Juan Castro: A Painful Farewell Behind the Home Plate

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Juan Castro: A Painful Farewell Behind the Home Plate
Fecha de publicación: 
18 June 2020
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It was year 1986. For those chances of life, I’d dare say that I was privileged with a true work of art at the Latinoamericano Stadium.

Believe me, that crucial baseball game between Industriales and Vegueros it was for me like an adaptation of Romeo and Juliet, the best version of Giselle, or like watching the Godfather trilogy.

Also, having the pleasure that your grandfather introduces you to the world of baseball and on top of everything else, above home team dugout, feeling the swarm of frenzied fans, witnessing the outburst and avalanche after Agustín Marquetti hit the homer against pitcher Rogelio García, anyway ...

Life has hit me hard this week. In less than three days my heart has been shaken a couple of times. My eyes have been filled with tears when I learned of the death of two sport athletes: the eternal professor Elio Menéndez from his hard words like Stevenson's hook or the crossing of the finish line of Pipián Martínez after a challenging stage; and now the painful farewell behind the home plate of Juan Castro, at age 66 and victim of cancer.

He was one of the stars of that spectacular baseball game of 1986. A man with an impressive build, slow cadence but accurate steps, and silk hands, especially the hand with the glove when catching balls and rubbing the seams behind the home plate.

I didn’t have the chance to watch Juan Castro play a lot, either with Vegueros team or with the Cuba team. Imagine I was barely 5 years old in 1986, when that game marked my later almost wild attraction to baseball. Juan, like Marquetti and Rogelio García from the mound, had an important weight in that later inclination.

Going back to the "Tractor de San Cristóbal", a nickname given to Juan, let’s just mention that he was the best catcher our baseball championship has ever had.

Excellent catchers have performed in Cuban baseball: Alberto Martínez, Pedro Medina, Juan Manrique, Ariel Pestano, Rolando Meriño, Roger Machado, Frank Camilo Morejón… All with peculiar characteristics, but in the case of Juan, that confidence and elegance behind home plate, that impenetrable wall he became for balls, and the wits he had against opposing hitters and game situations, gave him a special touch.

It was a touch that also had a big heart, a wisdom that materialized over the years, and a transparency I have seen in few players. His way of speaking, as slow as the cadence of his walking, but with full meaning behind every word like he did with his pitching in the strike zone.

The last recollection I have of him, goes back to the All-Star Game held in Pinar del Río in 2017. There, I not only had the huge pleasure of watching him sharing with players from various generations as part of the game of veterans, but we also had a talk on the side about the situation of catchers in the teams of the National Series and the preselection of the Cuba team, as well as the position in the international Cuba team.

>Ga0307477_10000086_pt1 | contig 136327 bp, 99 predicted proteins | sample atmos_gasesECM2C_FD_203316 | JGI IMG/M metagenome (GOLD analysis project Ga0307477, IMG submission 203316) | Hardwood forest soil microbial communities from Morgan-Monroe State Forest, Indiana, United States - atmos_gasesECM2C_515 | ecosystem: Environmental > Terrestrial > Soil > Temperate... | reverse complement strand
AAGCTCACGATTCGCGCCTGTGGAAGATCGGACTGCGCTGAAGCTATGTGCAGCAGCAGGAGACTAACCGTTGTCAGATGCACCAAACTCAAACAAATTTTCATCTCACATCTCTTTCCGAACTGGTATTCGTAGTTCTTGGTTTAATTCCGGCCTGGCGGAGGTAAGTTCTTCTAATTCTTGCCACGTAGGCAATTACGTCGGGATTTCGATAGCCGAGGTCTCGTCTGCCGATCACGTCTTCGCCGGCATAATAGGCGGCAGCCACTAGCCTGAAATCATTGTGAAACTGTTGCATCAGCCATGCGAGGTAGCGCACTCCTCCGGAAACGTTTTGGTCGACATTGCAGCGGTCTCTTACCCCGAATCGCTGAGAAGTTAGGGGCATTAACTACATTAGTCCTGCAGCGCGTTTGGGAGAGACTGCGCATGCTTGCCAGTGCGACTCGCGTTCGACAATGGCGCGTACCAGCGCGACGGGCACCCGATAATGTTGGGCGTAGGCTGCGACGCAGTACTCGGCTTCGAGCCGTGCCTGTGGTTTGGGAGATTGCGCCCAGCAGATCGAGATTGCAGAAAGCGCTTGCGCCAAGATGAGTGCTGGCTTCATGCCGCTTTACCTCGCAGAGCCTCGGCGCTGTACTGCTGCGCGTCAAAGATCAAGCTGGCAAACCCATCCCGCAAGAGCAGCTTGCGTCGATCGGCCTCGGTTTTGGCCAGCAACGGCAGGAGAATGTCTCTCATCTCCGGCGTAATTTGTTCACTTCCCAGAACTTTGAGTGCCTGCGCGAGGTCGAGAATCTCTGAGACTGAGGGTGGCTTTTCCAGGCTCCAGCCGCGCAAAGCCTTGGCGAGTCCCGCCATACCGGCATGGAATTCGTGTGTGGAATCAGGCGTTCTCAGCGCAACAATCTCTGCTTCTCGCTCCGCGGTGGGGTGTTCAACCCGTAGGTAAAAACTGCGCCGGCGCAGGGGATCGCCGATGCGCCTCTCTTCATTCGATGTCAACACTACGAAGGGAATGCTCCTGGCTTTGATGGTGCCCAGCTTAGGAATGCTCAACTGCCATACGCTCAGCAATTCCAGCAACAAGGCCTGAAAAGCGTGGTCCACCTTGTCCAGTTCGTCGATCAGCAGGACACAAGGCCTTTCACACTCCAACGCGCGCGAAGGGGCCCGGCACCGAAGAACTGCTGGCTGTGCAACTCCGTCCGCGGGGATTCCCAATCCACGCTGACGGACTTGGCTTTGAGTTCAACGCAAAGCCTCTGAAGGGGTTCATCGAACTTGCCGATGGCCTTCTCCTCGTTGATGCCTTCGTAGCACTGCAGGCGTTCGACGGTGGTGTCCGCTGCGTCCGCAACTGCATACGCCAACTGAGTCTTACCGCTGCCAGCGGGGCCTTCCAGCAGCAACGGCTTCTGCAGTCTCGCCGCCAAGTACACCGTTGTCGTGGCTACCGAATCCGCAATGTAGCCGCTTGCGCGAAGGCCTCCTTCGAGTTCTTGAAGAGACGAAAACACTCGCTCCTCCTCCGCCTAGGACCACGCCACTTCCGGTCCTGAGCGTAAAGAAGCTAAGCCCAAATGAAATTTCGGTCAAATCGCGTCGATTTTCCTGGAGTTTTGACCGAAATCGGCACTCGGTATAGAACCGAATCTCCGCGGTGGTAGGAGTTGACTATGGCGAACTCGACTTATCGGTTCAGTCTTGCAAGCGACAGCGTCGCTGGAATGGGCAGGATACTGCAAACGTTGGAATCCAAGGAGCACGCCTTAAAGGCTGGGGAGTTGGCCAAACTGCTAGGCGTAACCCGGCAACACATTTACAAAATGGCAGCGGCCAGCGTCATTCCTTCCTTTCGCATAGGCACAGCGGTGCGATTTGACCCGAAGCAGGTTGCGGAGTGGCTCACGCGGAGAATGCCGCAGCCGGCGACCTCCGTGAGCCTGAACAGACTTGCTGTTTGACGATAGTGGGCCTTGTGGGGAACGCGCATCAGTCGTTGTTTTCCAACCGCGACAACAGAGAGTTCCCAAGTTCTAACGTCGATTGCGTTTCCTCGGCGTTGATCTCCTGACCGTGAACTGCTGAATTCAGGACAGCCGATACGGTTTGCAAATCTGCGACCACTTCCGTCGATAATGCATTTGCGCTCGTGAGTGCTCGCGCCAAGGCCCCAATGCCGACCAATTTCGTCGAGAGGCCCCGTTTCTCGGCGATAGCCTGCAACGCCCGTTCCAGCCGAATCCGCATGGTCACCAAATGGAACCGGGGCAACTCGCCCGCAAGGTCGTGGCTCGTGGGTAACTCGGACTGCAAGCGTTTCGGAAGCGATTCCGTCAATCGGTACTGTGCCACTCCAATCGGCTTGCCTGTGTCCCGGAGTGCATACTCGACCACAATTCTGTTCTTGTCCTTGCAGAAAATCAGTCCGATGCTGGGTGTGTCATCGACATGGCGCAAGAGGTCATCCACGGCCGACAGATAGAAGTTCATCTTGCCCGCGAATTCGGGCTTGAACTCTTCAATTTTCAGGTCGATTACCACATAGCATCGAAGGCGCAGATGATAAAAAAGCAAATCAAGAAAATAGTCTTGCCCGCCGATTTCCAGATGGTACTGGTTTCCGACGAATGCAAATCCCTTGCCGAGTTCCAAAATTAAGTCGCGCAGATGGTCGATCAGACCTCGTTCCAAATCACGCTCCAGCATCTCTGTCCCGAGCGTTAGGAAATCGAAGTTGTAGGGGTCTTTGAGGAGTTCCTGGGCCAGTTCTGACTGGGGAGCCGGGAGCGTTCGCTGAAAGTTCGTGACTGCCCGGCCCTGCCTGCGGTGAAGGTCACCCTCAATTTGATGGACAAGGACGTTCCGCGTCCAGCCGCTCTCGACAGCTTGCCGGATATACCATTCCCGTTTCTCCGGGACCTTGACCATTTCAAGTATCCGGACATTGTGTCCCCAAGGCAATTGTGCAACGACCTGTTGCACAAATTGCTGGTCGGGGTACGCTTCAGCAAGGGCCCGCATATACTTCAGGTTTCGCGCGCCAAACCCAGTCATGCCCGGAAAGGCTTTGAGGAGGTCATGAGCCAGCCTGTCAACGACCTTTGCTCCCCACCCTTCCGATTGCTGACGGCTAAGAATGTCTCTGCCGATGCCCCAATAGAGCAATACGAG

Juan, with a look as sharp as his thoughts, offered me some reflections that later served to expand my vision on how essential it is to have a good catcher calling the plays in a baseball game, as well as to improve my analytical skills on several matters.

And simple as that, from the visiting dugout at Captain San Luis Stadium, Juan was a star once again. Not calling signs this time, catching an extremely difficult pitch, or requesting the best pitch of Rogelio or Julio Romero.

He did it talking, with the joy of his love for baseball and many years of experience on that encrypted path. Sharing his views without prejudice or middle terms.

That is the last image I have of Juan, wishing to wear the shin guards and mask and be aware of every situation of the match, even if it’s an All-Star Game. The image of regretting not hitting more with the Vegueros and Cuba team, the image of humility wearing green and white, with a slow but sure steps. The image of that catcher every pitcher would want behind the home plate, that of the elegant symphony with his left hand that afternoon in 1986.

About him, thanks to colleague Angélica Arce Montero, Rogelio García and José Manuel Cortina would say:

Rogelio: “… Always and I mean always you will be my favorite catcher, the best in the world. The only one who told me in tough moments, pitch whatever you like, I'm right here ... "

Cortina: “… Every day I am more convinced that life is, but a breath, nothing. A doubt, a mercy, a gust of absence thrown across the floor.

We have lost the friend, the companion, the player. We have lost the most accurate left hand in Cuban baseball. Our sport is in mourning ...

I have written these lines with great pain. Two hard blows in a very short time seem almost like a technical knockout. Elio Menéndez and Juan Castro have reached that place in the sky, set aside for the stars of Cuban sports. Along with Stevenson, Ramón Fonst, Rafael Fortún, José Llanuza ... and many others. They set the bar higher every day.

Translated by Amilkal Labañino / CubaSí Translation Staff

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